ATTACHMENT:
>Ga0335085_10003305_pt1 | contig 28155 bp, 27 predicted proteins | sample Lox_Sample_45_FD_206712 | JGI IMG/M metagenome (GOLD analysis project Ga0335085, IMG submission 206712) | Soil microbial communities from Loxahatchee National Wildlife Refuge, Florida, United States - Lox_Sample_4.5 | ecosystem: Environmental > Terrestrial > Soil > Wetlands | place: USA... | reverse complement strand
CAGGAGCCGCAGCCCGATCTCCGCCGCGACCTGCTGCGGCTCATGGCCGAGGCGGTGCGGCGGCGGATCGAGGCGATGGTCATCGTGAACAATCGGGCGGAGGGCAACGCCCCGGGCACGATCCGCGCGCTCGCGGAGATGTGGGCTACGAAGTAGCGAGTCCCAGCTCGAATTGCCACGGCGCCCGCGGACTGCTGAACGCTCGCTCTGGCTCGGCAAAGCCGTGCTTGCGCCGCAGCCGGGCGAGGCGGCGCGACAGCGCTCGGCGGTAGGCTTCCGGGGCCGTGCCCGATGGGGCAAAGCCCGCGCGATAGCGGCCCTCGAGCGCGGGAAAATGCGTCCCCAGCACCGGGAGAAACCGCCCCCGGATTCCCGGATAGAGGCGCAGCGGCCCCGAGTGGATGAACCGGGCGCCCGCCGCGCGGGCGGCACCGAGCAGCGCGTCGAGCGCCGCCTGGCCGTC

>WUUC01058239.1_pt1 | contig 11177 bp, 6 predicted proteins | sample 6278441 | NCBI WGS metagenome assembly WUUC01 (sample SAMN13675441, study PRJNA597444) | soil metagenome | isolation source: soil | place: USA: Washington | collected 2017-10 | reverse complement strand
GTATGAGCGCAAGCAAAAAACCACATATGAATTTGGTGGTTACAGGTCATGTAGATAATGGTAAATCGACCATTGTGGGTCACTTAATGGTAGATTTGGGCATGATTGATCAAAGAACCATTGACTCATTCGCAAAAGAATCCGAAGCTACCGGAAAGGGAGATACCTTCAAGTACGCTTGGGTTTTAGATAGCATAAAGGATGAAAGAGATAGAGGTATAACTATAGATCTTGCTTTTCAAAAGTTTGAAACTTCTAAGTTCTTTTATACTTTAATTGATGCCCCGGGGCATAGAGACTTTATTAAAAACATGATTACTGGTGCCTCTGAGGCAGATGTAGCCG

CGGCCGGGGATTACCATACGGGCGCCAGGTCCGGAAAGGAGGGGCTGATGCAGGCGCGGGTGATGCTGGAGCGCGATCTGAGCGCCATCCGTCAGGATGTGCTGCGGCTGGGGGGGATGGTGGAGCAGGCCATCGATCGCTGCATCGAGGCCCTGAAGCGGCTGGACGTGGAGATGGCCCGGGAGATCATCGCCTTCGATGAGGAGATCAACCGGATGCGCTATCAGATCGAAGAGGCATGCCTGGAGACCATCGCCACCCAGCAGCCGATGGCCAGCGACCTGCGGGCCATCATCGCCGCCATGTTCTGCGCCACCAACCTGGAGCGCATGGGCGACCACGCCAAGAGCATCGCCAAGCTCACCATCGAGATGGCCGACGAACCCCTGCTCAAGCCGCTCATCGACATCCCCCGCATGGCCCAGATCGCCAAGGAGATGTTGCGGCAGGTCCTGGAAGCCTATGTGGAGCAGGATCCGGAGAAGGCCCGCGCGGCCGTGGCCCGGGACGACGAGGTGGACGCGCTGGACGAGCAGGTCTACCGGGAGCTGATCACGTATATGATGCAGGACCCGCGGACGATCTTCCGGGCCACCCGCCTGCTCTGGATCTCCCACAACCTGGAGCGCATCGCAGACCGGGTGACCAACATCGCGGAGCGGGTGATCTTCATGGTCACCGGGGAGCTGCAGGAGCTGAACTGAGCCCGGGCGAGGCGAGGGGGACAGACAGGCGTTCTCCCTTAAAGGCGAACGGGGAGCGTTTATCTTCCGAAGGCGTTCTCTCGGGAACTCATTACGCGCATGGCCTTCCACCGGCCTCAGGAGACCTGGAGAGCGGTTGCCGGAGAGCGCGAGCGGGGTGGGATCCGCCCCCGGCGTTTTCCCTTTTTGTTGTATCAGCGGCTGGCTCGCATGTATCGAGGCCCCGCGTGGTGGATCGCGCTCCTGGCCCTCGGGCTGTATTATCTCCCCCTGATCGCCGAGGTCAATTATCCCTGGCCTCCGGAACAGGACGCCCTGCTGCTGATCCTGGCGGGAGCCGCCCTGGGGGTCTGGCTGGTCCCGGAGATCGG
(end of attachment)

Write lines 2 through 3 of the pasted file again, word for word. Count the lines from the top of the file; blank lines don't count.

CAGGAGCCGCAGCCCGATCTCCGCCGCGACCTGCTGCGGCTCATGGCCGAGGCGGTGCGGCGGCGGATCGAGGCGATGGTCATCGTGAACAATCGGGCGGAGGGCAACGCCCCGGGCACGATCCGCGCGCTCGCGGAGATGTGGGCTACGAAGTAGCGAGTCCCAGCTCGAATTGCCACGGCGCCCGCGGACTGCTGAACGCTCGCTCTGGCTCGGCAAAGCCGTGCTTGCGCCGCAGCCGGGCGAGGCGGCGCGACAGCGCTCGGCGGTAGGCTTCCGGGGCCGTGCCCGATGGGGCAAAGCCCGCGCGATAGCGGCCCTCGAGCGCGGGAAAATGCGTCCCCAGCACCGGGAGAAACCGCCCCCGGATTCCCGGATAGAGGCGCAGCGGCCCCGAGTGGATGAACCGGGCGCCCGCCGCGCGGGCGGCACCGAGCAGCGCGTCGAGCGCCGCCTGGCCGTC

>WUUC01058239.1_pt1 | contig 11177 bp, 6 predicted proteins | sample 6278441 | NCBI WGS metagenome assembly WUUC01 (sample SAMN13675441, study PRJNA597444) | soil metagenome | isolation source: soil | place: USA: Washington | collected 2017-10 | reverse complement strand